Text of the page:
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Norm Stewart
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thatsmybarber wrote:
VA-Norm wrote:
You should at least check out Wings for the Baron. The players are different Germain aircraft manufacturers in WWI, attempting to product the most effectively designed fighter planes. I found the concept particularly appealing after reading Three Wings for the Red Baron, by Leon Bennett. The game is not nearly as wide-ranging as I think you are hoping for, but it does explore an interesting aspect of that technologically exciting period.



Very, very interesting! You're correct that this seems a bit limited compared to what I want, but it is a great starting point! Maybe some sort of mashup game could be made from "Three Wings" and another combat oriented boardgame? Three Wings for Bloody April, perhaps?


From a philosophical point of view, you may want to consider several games that focus more tightly on your specific areas of interest, rather than one (that I don't think exists) that tries to include everything. I have less patience (and opportunity) these days for monster anything.

Admittedly, translating the developments from Wings for the Baron to the Wings of Glory system, or something like it, could be interesting.

Good news that VPP is picking this up, they'll do a good job. They may even need playtesters.
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Jon M
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Wasn't it the case that as particular innovations were bought in the side that did it cleaned up for a while until the opposition caught up with it. So the air combat would only be interesting when both sides where kind of evenly matched thus the idea of putting them into one game seems a bit problematic. Who want's to fight dog fights with planes that are going to get shot to pieces by the opponent.
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Joeseph McCarthy
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My idea of the perfect WW-I aerial combat game (after having played MANY, MANY, MANY since the 1960s), turns out to actually exist.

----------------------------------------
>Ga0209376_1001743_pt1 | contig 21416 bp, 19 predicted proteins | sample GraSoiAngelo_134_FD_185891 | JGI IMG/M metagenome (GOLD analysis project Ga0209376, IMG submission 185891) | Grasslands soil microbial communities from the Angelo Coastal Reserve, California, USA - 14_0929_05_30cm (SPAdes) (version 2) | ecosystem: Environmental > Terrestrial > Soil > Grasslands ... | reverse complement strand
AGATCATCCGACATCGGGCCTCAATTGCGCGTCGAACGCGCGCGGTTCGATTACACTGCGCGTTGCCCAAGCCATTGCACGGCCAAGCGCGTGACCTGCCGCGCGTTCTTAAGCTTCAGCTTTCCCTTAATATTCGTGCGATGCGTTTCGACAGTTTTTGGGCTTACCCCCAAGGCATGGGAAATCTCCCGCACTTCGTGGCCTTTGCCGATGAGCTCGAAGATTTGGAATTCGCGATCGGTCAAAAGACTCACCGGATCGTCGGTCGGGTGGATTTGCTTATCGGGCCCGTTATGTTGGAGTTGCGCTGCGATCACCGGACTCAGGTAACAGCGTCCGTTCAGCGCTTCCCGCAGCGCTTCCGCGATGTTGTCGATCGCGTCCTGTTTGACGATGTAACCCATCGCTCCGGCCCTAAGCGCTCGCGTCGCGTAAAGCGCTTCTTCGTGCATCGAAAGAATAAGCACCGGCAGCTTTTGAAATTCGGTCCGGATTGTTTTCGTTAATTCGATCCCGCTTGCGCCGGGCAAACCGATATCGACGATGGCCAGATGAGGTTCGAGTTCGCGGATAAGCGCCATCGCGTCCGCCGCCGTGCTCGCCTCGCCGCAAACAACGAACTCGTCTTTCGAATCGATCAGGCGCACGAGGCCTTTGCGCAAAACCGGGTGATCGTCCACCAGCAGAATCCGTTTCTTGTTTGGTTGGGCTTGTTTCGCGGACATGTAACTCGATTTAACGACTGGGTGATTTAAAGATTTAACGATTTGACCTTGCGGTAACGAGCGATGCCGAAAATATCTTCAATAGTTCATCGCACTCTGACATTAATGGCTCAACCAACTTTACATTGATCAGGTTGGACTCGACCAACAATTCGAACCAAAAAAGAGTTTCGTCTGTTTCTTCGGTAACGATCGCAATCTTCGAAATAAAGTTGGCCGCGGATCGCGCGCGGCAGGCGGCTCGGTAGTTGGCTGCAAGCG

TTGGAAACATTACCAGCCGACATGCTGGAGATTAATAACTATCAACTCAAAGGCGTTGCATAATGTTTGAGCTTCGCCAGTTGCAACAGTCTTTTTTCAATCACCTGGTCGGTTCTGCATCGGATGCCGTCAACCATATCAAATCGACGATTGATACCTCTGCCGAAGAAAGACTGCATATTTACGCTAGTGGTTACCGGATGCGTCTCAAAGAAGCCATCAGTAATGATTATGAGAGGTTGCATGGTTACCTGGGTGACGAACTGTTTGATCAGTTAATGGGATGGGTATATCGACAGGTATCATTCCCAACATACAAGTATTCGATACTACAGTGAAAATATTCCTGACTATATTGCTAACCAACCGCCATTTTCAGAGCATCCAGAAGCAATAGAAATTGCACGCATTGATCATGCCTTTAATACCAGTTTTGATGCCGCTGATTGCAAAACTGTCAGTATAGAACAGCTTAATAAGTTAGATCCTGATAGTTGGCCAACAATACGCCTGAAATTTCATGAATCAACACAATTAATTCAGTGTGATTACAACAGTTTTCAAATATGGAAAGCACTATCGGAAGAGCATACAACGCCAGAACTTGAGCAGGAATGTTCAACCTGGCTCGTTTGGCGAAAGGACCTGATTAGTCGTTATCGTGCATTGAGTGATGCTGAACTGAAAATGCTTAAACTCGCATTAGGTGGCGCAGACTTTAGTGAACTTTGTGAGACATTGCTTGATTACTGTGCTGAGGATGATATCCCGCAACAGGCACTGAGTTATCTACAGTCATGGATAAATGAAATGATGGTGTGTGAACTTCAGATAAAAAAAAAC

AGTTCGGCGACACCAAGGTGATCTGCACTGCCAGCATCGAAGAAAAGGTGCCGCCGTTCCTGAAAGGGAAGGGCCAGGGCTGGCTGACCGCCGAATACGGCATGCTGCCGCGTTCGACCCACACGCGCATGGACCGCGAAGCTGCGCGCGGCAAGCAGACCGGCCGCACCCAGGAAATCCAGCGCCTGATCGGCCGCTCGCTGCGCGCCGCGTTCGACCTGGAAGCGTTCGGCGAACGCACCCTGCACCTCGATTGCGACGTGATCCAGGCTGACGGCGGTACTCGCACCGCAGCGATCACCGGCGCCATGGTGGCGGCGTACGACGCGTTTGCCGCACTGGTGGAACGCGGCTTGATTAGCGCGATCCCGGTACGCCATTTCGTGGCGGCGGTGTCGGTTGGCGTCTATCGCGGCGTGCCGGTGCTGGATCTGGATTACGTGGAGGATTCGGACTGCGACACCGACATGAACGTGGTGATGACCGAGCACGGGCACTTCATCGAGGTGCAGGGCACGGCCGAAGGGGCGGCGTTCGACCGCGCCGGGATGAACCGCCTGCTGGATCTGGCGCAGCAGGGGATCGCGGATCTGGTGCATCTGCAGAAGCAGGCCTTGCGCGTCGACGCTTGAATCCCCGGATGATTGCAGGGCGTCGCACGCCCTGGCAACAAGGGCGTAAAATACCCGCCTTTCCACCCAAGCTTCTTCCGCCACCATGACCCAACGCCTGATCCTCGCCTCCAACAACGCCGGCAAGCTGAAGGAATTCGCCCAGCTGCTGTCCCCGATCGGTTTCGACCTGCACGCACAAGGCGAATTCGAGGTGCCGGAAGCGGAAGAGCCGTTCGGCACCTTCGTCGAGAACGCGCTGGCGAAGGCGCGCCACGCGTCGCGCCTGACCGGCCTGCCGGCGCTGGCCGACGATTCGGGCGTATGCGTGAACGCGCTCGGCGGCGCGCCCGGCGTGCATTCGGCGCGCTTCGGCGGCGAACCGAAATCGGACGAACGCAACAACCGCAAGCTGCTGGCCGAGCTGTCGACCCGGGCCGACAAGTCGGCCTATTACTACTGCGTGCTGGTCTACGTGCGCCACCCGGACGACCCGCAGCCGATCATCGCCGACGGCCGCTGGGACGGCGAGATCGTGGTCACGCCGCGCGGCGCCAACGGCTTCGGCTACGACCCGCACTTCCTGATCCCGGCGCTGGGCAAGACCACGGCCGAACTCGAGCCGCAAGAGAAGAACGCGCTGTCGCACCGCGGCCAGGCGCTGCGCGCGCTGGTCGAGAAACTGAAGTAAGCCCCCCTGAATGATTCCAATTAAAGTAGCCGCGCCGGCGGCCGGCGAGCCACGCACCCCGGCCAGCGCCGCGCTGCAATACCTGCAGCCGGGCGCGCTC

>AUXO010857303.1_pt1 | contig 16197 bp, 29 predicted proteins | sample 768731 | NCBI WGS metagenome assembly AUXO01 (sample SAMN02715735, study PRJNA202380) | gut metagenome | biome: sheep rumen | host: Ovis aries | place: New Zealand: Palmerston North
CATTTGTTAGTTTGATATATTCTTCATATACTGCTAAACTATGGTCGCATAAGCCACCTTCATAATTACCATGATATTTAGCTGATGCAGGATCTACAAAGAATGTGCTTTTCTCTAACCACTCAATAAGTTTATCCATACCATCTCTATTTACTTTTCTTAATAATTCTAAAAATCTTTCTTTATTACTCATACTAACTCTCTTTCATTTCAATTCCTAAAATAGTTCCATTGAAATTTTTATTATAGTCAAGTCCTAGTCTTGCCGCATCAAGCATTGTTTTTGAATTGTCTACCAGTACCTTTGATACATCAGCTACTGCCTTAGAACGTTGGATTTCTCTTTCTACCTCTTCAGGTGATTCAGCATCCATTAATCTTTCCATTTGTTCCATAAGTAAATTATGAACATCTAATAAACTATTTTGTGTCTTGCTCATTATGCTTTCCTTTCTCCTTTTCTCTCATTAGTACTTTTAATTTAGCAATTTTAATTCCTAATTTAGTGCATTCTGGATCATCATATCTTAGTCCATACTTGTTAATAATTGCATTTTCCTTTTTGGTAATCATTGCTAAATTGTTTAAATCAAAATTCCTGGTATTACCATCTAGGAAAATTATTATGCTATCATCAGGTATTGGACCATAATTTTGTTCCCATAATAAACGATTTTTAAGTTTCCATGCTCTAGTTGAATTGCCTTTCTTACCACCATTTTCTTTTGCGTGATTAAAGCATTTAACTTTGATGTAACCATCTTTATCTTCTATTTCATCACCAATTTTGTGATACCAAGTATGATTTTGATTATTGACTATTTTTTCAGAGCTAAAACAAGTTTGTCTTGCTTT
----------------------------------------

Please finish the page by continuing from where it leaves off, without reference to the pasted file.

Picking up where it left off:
Canvas Falcons.

You don't manufacture the things, but you get to see how they work in combat, and the performances are highly realistic.

Mogadeet
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Matthew Barber
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Jon_1066 wrote:
Wasn't it the case that as particular innovations were bought in the side that did it cleaned up for a while until the opposition caught up with it. So the air combat would only be interesting when both sides where kind of evenly matched thus the idea of putting them into one game seems a bit problematic. Who want's to fight dog fights with planes that are going to get shot to pieces by the opponent.


This is a valid point but I think you take it a bit far. While there was definitely dominant designs that came out I don't think any portion of the air war was entirely lopsided. Even the introduction of new technologies doesn't mean much unless you put them out in large number...which by that time your enemy had begun to react. Plus the technologies weren't all specific to dog fighting. If you develop a better system to train your artillery via plane then I think that's just as important of an innovation as higher performance fighters.
 
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Matthew Barber
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Mogadeet wrote:
My idea of the perfect WW-I aerial combat game (after having played MANY, MANY, MANY since the 1960s), turns out to actually exist.

Canvas Falcons.

You don't manufacture the things, but you get to see how they work in combat, and the performances are highly realistic.

Mogadeet


This type of game is definitely what I was looking for! It seems like this system will really show the performance differentials of the aircraft.
 
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Timo Timo
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Working on this.

R&D, then design your airplanes, then produce them and then use them as squadrons in your game.

Except the era I chose is WW2.